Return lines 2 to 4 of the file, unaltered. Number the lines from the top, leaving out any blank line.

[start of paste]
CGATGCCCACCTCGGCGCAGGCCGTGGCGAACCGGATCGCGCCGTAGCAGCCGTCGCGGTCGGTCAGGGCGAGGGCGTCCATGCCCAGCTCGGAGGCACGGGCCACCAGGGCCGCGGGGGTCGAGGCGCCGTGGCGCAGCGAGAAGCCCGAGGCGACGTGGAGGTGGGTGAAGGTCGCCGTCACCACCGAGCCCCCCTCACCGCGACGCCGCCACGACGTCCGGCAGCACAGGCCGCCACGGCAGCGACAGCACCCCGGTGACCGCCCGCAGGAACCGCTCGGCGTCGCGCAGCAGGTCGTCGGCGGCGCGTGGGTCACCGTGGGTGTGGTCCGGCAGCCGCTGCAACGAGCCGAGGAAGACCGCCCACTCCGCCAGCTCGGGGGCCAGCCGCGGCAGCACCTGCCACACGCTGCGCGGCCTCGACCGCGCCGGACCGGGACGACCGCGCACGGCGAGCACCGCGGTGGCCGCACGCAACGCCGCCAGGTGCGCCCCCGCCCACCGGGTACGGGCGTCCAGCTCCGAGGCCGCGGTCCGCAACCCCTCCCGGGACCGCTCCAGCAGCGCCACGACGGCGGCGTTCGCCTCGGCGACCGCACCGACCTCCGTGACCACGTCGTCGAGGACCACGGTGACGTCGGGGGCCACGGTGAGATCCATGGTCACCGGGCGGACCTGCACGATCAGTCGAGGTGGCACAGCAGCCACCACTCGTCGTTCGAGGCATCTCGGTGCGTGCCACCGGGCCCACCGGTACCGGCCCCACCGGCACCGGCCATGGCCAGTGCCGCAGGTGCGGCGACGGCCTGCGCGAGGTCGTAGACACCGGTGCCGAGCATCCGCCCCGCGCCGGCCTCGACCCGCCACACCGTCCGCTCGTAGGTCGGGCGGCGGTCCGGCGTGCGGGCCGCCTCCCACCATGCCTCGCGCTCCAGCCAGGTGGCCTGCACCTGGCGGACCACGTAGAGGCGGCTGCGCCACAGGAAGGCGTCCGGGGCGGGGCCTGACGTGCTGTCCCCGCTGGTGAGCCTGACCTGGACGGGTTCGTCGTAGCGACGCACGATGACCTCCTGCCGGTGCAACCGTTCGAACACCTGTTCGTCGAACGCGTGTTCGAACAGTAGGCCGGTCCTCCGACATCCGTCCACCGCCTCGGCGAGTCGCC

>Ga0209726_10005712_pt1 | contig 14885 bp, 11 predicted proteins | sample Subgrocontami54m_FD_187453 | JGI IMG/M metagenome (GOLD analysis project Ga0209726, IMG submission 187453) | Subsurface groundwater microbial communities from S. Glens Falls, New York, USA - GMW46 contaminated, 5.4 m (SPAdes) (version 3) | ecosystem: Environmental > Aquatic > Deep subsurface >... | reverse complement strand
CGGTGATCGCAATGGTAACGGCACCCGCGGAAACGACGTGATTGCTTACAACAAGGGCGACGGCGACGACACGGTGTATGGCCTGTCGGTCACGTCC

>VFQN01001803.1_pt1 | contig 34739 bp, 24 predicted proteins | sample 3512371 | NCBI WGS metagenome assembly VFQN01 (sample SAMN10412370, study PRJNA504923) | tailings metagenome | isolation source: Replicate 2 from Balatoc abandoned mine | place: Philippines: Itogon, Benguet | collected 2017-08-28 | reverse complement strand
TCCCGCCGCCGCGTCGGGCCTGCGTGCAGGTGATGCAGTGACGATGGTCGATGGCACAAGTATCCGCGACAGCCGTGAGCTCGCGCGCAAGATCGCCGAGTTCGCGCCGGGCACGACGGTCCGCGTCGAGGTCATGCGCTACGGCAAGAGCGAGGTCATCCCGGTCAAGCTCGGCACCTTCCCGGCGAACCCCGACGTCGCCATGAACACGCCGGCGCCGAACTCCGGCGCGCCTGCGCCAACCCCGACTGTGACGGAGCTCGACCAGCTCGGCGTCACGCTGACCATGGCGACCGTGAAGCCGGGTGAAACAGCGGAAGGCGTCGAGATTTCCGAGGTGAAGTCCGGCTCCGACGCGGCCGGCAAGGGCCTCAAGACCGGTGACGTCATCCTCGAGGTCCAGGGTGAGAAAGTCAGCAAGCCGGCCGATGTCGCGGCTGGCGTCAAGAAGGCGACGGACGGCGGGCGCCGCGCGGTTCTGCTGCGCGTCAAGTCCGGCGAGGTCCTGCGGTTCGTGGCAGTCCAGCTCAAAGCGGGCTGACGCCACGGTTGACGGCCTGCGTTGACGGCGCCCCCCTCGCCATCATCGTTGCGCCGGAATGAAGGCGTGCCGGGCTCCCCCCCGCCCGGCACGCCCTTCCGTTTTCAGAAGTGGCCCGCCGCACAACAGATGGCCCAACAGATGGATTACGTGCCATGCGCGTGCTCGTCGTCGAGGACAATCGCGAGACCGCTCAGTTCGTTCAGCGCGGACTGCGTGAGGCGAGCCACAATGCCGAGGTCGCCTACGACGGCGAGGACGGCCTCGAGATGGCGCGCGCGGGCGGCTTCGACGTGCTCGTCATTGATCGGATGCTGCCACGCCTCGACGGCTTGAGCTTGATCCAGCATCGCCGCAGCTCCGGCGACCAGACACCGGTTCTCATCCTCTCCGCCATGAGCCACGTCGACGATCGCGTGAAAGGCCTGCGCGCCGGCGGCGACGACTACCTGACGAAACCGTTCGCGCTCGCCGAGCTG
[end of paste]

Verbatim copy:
>Ga0209726_10005712_pt1 | contig 14885 bp, 11 predicted proteins | sample Subgrocontami54m_FD_187453 | JGI IMG/M metagenome (GOLD analysis project Ga0209726, IMG submission 187453) | Subsurface groundwater microbial communities from S. Glens Falls, New York, USA - GMW46 contaminated, 5.4 m (SPAdes) (version 3) | ecosystem: Environmental > Aquatic > Deep subsurface >... | reverse complement strand
CGGTGATCGCAATGGTAACGGCACCCGCGGAAACGACGTGATTGCTTACAACAAGGGCGACGGCGACGACACGGTGTATGGCCTGTCGGTCACGTCC

>VFQN01001803.1_pt1 | contig 34739 bp, 24 predicted proteins | sample 3512371 | NCBI WGS metagenome assembly VFQN01 (sample SAMN10412370, study PRJNA504923) | tailings metagenome | isolation source: Replicate 2 from Balatoc abandoned mine | place: Philippines: Itogon, Benguet | collected 2017-08-28 | reverse complement strand